In the heyday of television, networks and advertisers craved the hottest TV shows, those capable of producing "water cooler" conversation the next morning.
My, how times have changed in the digital era. "The water cooler used to be the next day, now it's while the show is going on," says Greg Kahn, executive vice president of ad-buying firm Optimedia.
For a small but very influential segment of the TV audience, the notion of passive viewing has changed dramatically.
Now, as the networks prepare to unveil their fall lineups and make ad deals for the coming season, "social" TV viewing is a key component of what they will be touting. (NBC and Fox will be the first to present to advertisers, on May 14.)
Posting comments about TV shows on Twitter, Facebook and other social platforms grew 146% from April 2011 to April 2012, says Mark Ghuneim, CEO of Trendrr, which tracks social-media trends in television. "If you had to hire a marketing company to get 1 million people to talk about your show, I don't know what it would cost," he says. "Here it happens organically."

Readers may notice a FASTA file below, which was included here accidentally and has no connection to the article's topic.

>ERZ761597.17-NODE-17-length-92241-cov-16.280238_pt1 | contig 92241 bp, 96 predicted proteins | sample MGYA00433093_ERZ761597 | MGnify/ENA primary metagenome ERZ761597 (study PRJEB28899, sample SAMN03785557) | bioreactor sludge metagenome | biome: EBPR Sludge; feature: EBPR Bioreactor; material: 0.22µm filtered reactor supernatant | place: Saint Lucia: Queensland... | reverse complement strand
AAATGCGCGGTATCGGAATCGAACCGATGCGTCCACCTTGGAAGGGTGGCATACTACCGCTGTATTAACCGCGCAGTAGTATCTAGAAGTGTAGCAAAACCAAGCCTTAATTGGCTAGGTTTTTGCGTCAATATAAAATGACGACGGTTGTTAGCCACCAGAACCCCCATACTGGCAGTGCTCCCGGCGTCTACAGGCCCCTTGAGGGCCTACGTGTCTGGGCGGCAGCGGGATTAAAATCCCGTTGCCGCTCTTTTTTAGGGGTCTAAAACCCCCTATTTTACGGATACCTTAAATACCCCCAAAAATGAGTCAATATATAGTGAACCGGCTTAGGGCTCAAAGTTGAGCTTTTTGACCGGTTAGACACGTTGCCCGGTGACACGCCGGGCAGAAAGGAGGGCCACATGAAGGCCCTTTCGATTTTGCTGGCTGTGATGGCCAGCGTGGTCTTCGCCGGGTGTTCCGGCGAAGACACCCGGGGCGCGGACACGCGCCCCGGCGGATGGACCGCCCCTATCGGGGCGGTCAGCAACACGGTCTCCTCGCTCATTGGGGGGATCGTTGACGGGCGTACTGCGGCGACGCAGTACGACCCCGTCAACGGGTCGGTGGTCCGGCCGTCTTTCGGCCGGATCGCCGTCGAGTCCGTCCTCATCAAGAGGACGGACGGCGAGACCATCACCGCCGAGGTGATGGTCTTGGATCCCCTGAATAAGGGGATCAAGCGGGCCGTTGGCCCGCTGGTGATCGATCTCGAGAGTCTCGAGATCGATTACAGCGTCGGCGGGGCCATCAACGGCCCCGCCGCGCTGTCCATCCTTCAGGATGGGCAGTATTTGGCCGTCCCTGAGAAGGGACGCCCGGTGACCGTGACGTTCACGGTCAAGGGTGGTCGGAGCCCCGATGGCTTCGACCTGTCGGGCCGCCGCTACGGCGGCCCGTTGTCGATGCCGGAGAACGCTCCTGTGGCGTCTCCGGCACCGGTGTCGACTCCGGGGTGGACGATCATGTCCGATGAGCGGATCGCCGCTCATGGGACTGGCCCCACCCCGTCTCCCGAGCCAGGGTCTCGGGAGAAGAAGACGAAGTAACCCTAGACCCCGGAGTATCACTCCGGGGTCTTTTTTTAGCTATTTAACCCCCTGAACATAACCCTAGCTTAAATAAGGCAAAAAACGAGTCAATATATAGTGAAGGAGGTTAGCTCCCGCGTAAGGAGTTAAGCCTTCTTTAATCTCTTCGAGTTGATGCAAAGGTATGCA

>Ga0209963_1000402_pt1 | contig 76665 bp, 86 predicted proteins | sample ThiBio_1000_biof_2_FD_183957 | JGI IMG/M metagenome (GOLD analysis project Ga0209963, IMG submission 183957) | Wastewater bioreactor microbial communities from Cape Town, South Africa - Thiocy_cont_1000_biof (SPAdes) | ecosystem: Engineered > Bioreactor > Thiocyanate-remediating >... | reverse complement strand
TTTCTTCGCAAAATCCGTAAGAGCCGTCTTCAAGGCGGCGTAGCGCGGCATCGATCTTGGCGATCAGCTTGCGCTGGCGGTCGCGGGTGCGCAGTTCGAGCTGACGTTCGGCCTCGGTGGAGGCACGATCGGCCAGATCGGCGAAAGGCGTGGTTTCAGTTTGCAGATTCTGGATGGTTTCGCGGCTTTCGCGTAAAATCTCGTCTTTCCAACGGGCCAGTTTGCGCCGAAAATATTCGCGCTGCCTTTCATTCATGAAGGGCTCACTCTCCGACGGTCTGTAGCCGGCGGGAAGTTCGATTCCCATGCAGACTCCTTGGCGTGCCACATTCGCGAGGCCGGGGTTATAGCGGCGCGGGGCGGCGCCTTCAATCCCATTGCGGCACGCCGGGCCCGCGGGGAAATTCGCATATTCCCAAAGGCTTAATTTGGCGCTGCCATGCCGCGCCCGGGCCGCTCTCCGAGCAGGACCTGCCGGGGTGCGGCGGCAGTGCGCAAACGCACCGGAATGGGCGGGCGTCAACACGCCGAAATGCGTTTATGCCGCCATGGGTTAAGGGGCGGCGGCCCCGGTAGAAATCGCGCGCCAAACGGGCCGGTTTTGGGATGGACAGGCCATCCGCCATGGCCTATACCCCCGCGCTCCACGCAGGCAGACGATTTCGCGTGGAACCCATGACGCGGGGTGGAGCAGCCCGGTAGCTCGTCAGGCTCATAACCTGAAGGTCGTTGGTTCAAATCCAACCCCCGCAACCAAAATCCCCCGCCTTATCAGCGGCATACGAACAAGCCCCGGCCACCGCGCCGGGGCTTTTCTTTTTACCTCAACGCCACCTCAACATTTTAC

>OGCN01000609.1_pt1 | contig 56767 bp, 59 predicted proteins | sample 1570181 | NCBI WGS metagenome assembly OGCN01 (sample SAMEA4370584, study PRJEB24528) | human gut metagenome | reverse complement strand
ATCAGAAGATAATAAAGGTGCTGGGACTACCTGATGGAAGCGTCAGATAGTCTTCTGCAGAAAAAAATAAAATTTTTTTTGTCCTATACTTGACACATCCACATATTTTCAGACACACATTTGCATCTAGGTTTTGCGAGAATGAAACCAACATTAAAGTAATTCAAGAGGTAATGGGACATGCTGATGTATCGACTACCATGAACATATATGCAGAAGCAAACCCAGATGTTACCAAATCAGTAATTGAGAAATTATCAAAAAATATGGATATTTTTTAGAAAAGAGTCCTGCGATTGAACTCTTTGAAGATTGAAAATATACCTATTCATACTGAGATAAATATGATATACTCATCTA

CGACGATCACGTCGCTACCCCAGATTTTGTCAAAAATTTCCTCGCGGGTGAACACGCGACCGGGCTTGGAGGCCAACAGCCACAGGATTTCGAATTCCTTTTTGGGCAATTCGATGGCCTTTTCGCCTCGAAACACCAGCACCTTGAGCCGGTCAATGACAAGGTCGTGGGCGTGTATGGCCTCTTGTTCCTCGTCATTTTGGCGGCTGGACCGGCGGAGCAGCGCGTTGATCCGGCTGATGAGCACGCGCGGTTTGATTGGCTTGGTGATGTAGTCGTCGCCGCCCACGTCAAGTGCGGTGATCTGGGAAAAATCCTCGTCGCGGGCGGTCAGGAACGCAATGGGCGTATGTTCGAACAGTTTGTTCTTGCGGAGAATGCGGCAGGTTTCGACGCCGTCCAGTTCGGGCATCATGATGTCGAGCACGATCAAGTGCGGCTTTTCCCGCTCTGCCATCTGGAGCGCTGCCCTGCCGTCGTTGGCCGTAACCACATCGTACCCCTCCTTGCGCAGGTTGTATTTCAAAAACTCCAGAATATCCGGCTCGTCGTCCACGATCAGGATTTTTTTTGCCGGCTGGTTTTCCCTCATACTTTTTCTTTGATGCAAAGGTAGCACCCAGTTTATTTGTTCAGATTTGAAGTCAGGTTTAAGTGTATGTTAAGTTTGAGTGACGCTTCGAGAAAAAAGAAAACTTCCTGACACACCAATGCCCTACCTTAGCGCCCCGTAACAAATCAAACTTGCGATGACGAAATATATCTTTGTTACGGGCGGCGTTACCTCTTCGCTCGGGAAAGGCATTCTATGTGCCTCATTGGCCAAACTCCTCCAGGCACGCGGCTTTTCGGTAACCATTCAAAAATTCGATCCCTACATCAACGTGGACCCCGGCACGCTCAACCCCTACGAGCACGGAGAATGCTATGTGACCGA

Rick Haskins, executive vice president of the CW network, says fans don't tweet during the commercials. "They jump when there's an OMG (oh my God) moment, when something happens on the show. That's when we see the spikes."
Kahn says he'd much rather have his ads in a show with 2 million active online followers, vs. a show with little online social interaction.
"If they're more engaged with the show, they'll be more engaged with the advertisement," he says.